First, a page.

Brandy- I know they will eat kitchen scraps, too. We raised pygmy goats growing up and the only warning I would give is to not feed them much grain. We lost one of our does from my brother unknowingly feeding her all grain. It heats them up on the inside and it killed her. πŸ™ They will eat pea greens, bean vines (which adzuki and mung beans grow awesome here in Bakersfield. The heat doesn’t even seem to phase them). It could be doable. Not that I’m trying to talk you into it or anything. πŸ™‚

  • Reply Kelly February 8, 2011 at 12:56 pm

    Yes, my husband was in the Air Force for 22 years but he retired in 2005.

    We have goats too, and their dung isn’t messy — not like chickens or dogs and certainly not like cows. Lots of people call it “nanny berries” because it’s small (about the size of a marble) and firm… not much different from sheep droppings, if you’ve ever seen that.

    I hadn’t thought about ingredients for a lasagna bed being hard to come by — we always have plenty of cardboard boxes and packing paper we can use for the base layer. I forget that normal people don’t have an endless supply of used packing materials. Sheesh.

  • Reply Brandy @ Afterthoughts February 8, 2011 at 4:07 am

    Kelly: Our property is huge for a normal suburban neighborhood, but it is not large by any scope of the imagination. It is just under half an acre total, including the area the house sits upon. I tried starting the lasagna gardening technique in one area to see how I liked it, and I got frustrated. I had trouble locating and/or affording ingredients, and then the layers I could afford were a pain to keep in place during wind storms.

    And we have major wind storms here.

    My biggest success has been in really babying during planting. So for carrots last year, my husband used the square foot gardening technique and prepared a foot cubed, digging deep down. He mixed that soil in with lots of compost and we had success! I know that what we lack is content–there is just no organic matter, therefore no microbial life. I am trying to figure out how to produce as many of those as we can, for it is daunting to think of affording compost for all of our garden beds. Just the pasture area for the two rabbits alone is 600 square feet…

    By the way…somehow I never knew you were military. I’m assuming you are out now, with this living in the country?

    Sara: AMEN. πŸ™‚

    Kimbrah: Darn you! I had just reconciled myself to no goats, and then you go and tell me something nice about them! I was seriously back to entertaining the idea of a pygmy dairy goat, but I had thought their manure was more of a dirty kind, and so I thought I didn’t want to risk them messing up the yard. Of course, they would still mess up the yard, just in a different way.

    My main concern with a goat is that I wonder if there is really enough room to grow their food. It seems like they eat an awful lot.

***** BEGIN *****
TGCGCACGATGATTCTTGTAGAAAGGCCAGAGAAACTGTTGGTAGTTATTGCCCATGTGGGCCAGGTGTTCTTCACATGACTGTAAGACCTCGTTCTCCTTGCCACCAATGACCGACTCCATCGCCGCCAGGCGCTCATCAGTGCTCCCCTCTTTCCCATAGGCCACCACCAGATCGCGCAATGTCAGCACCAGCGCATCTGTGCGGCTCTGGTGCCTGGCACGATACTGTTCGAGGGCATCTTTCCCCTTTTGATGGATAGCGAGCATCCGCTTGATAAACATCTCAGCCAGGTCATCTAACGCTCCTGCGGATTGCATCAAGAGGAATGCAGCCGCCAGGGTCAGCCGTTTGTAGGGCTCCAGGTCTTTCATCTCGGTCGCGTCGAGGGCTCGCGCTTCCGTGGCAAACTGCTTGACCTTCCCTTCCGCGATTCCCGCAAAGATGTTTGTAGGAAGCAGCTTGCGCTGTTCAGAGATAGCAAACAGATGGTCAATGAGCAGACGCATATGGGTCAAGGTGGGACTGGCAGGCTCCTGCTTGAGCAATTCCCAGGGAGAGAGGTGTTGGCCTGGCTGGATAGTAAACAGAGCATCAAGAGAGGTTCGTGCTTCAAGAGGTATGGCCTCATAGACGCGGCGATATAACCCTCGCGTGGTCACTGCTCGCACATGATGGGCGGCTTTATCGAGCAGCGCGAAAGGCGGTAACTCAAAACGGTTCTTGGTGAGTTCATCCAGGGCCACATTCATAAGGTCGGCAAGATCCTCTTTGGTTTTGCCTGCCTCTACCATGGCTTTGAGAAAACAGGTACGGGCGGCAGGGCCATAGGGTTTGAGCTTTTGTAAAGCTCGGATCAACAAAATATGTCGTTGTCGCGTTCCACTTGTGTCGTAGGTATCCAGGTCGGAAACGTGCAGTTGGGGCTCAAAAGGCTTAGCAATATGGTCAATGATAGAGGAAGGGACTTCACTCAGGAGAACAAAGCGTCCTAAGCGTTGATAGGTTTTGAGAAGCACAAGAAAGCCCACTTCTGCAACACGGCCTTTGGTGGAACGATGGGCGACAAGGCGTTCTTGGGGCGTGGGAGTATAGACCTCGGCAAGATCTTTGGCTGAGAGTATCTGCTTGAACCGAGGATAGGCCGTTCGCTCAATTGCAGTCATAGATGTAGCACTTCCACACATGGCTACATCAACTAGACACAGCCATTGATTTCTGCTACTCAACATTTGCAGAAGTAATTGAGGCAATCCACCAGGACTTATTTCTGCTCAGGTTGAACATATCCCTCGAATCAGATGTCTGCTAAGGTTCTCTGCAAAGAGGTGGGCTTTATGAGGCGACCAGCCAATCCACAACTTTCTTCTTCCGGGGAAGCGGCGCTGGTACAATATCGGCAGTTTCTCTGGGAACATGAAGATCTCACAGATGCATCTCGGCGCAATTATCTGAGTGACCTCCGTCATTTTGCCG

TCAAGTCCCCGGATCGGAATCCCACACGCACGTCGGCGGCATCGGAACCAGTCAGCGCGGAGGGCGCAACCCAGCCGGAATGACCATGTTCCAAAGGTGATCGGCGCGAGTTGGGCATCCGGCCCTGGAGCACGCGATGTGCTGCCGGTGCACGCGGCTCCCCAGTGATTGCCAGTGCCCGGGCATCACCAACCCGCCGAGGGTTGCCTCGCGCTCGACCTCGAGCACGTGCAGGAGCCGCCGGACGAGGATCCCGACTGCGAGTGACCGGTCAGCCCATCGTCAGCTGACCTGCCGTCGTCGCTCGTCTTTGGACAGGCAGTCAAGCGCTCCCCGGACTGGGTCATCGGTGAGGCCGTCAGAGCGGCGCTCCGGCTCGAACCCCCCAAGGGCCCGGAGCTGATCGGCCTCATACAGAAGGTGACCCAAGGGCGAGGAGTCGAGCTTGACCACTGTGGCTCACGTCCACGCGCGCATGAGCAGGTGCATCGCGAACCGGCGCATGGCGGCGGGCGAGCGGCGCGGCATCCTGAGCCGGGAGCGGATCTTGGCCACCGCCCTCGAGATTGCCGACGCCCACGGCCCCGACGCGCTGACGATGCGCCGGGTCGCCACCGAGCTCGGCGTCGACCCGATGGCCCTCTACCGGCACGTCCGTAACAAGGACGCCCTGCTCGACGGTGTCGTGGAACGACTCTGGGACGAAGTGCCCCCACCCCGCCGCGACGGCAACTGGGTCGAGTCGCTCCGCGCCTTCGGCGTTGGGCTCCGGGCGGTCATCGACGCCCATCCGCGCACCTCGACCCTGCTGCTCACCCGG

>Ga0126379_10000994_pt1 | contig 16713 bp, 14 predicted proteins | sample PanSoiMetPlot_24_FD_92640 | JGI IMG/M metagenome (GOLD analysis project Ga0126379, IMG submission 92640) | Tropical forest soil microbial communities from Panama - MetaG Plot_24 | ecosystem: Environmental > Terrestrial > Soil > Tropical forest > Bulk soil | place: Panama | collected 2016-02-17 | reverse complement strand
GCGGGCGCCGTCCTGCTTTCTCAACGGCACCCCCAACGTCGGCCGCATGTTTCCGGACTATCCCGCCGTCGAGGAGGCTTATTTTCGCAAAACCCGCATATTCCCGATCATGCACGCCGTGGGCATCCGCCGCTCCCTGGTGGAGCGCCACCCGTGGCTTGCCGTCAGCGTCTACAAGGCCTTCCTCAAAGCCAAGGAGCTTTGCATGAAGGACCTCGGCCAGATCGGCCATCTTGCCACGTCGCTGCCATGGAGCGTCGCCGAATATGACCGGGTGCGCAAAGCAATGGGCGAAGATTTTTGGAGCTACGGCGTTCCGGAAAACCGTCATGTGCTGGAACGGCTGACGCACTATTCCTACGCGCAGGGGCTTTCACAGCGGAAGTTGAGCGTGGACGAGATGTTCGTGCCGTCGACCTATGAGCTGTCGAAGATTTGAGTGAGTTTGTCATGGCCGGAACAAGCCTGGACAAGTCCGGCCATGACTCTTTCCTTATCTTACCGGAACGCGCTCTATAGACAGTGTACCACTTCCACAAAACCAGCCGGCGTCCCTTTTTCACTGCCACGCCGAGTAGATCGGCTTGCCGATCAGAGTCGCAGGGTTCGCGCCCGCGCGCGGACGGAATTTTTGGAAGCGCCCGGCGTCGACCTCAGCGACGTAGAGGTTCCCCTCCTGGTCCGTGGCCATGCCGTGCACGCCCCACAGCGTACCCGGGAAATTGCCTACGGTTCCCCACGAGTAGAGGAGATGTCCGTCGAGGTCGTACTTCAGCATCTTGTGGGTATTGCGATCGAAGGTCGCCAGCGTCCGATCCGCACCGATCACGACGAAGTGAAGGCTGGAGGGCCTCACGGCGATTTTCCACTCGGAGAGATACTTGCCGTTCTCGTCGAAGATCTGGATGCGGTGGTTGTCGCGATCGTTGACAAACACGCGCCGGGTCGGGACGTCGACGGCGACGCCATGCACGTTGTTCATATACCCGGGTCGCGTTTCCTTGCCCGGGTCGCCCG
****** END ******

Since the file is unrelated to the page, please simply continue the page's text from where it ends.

• Reply Kimbrah February 8, 2011 at 3:02 am

    Brandy- Good post! I was wondering if you knew that goat poo also does not need to be composted, but can be put directly on the garden. It is very similar to rabbit poo. πŸ™‚

  • Reply sara February 6, 2011 at 7:01 pm

    I usually just hope for the energy to do it. πŸ˜‰

  • Reply Kelly February 5, 2011 at 6:12 pm

    Oh, when I asked the size of your land I meant to add that I like the way you’re working on specific areas — orchard with ducks, pasture with rabbits, garden… That sounds a lot better than trying to tackle one large, undifferentiated mass of land!

  • Reply Kelly February 5, 2011 at 6:05 pm

    How big is your land?

    We’ve had the same trouble with gardening, too. Being a military family and moving every three or four years we’ve never gotten to know our place before it was time to move again. We’ve been here for five and a half years but the trouble now is definitely soil infertility. It’s been farmed for a long time, and the previous owner gardened a lot with chemicals and no animals.

    We’ve built raised beds, smallish ones — 3 feet at most by 12 feet. That makes it much easier to deal with. Our best results ever have been with the “lasagne garden” technique. It does seem strange having a good half acre for the garden but only four beds, but nothing else we’ve tried has worked.

  • Reply Brandy @ Afterthoughts February 5, 2011 at 1:16 am

    Rebecca, I think the duck might object to the petting zoo concept, but I hear the Silver Fox rabbits described as “big teddy bears” and I’m hoping that’s true.

    I always wanted a lap rabbit.

    Just kidding!

    I do charge admission. The price is One Mommy.

    Ellen, That could totally be your problem, too! My guess is soil testing could confirm it. Yes, we have considered square foot gardening. I think the property is so large that we are easily overwhelmed by anything that looks like it will cost us money! πŸ™‚ We probably should have come in and attempted to fix one small area at a time. instead we tried to tackle the Master Plan and failed. But not miserably. πŸ™‚

  • Reply Ellen February 4, 2011 at 8:55 pm

    I suspect that we have some of the same problems with the drainage hills in our yard. It’s difficult to get grass to grow in some spots, and I think they did what your developers did.

    Have you considered square foot gardening in the short term? Bringing in your own soil would probably yield you some harvest…

  • Reply Rebecca February 4, 2011 at 7:44 pm

    You do know that my kids are going to want to live at your house, right? Your backyard is a pre-schooler’s paradise, what with the petting zoo, play equipment, and that trampoline. My toddler slide and assorted sand toys aren’t going to cut it anymore. So, whenever you agree, I’ll start sending the kids to your house from 12-3.